One of the brave boys shook my hand and said, "Nice to meet you!  You are very beautiful."  I had to laugh.  I almost forgot how people used to say that all the time.  I'm not being vain, they really did.  Guy and girl students, random grandmas and shopkeepers.  Usually at inappropriate times like when you are trying to have a serious conversation with them or trying to buy milk at the supermarket.  I would be more flattered but mostly they think I am beautiful because I look so foreign and because I have such white skin, which is enviable in China.  And because I have yellow hair and blue eyes.  I don't have either, by the way, but reality does little to sway preconceived notions.

In between awkward pauses the brave boys yell out mildly coherent questions.  They are supposed to be related to Christmas, but we give that up after a few minutes because really any question will be an accomplishment.  The usual questions proceed, in somewhat more garbled English than normal.  They also repeat their questions in Chinese, which is helpful when the English doesn't make a lot of sense.  When in doubt I just make up my own question to answer and they are happy since they don't understand most of what I respond anyway.

When the awkward silences start to build up, I try asking them questions instead.  Where are they from - that's usually easy enough to understand, what year are they -  freshmen, what do they do when they have free time - sleep, shop, one girl said "farm work.

Over in Kevin's group, the students are even more intimidated by the thought of trying to talk to two guys.  Kevin looms about two heads above the group.  The students are all too shy to ask questions, so their teacher starts ask questions for them.  "These students are not very good," she says, "Their English scores on the GaoKao (the huge standardized test to get into university) were around 30 out of 150pts."  Not exactly a motivating speech, but if the students even understood, they are probably used to hearing that type of thing.  The main education philosophy seems to include "learn through shame and scolding."  The students know this is not such a great school, but probably some of them are just happy to be going to any college.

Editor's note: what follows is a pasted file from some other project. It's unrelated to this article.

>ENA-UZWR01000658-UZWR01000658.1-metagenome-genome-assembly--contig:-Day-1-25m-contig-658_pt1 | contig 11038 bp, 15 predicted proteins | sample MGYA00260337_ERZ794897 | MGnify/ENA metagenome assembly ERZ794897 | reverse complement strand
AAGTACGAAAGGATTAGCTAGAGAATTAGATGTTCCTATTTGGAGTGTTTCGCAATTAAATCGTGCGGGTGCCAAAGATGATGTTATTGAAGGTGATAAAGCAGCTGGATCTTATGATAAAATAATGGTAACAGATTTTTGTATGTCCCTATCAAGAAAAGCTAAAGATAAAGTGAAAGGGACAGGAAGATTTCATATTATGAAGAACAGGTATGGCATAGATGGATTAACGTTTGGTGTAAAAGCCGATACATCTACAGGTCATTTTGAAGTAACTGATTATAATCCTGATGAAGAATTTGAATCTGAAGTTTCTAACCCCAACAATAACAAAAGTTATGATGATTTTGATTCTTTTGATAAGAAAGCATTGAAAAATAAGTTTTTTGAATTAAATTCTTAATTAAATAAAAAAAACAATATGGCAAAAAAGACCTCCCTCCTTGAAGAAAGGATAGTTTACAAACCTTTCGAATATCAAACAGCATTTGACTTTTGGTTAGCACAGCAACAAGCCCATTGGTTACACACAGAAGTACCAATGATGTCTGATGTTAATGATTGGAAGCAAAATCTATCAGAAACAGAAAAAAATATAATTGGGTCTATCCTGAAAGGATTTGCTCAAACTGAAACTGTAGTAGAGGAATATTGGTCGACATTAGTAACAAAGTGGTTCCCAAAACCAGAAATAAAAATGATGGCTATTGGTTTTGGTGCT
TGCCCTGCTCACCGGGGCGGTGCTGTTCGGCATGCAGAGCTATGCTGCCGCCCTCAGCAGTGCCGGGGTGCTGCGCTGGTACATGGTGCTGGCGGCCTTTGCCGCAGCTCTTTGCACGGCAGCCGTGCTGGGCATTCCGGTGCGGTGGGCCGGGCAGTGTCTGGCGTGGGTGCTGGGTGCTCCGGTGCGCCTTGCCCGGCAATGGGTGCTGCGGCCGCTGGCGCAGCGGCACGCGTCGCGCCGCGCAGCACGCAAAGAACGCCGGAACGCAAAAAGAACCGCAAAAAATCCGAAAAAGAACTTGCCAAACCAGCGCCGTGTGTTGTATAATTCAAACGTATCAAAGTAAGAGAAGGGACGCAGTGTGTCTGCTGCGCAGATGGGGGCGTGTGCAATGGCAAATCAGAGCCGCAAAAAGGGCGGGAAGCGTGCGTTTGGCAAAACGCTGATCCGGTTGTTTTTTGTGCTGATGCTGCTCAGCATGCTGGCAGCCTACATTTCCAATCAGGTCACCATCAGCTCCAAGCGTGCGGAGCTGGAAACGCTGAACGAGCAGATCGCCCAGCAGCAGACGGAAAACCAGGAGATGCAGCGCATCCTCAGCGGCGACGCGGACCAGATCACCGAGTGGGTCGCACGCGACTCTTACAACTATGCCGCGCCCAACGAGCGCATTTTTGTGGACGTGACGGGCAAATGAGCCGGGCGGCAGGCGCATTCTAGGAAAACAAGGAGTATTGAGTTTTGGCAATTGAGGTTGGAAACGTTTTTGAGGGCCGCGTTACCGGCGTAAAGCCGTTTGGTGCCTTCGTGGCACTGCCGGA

I've missed students.  I miss their awkward shyness as they stand around forgetting every word of English they've ever learned but still desperately hoping you'll talk to them.  I miss how intimidated they are just by the foreign face.  They are so cute and so young at 20 going on 15.  I want to get to know them better, especially these students who have likely never been to a city bigger than Yinchuan.  I even miss their dumb questions like, "Can you use chopsticks?" (after I just told them this is my seventh year in China), their ever-repeated questions, "Do you like China?  Do you like Chinese food?", and of course the one that never will die, "How do I improve my oral English?"  I miss even that.

As the time ends and the students file out, they stop to mob us for photos.  Once the photo ops start it's hard to end them, with a dozen more students crowding around waiting to grab your arm and turn you toward the appropriate camera-phone wielding student.  I forgot what it was like to be all famous.  Tonight my picture will go up on twenty more qq or renren pages (kind of like Facebook), probably with some caption like, "My foreign friend!!  Did I mention we are very close?  Like best friends!  p.s. She knows Obama."`


Candy said...

Students are so much fun! I rather look forward to your teaching again, too. The students are always so fascinated by everything. I'm glad you had a taste of "teacher land" again!

Nate and Molly said...

The last sentence just made me laugh!!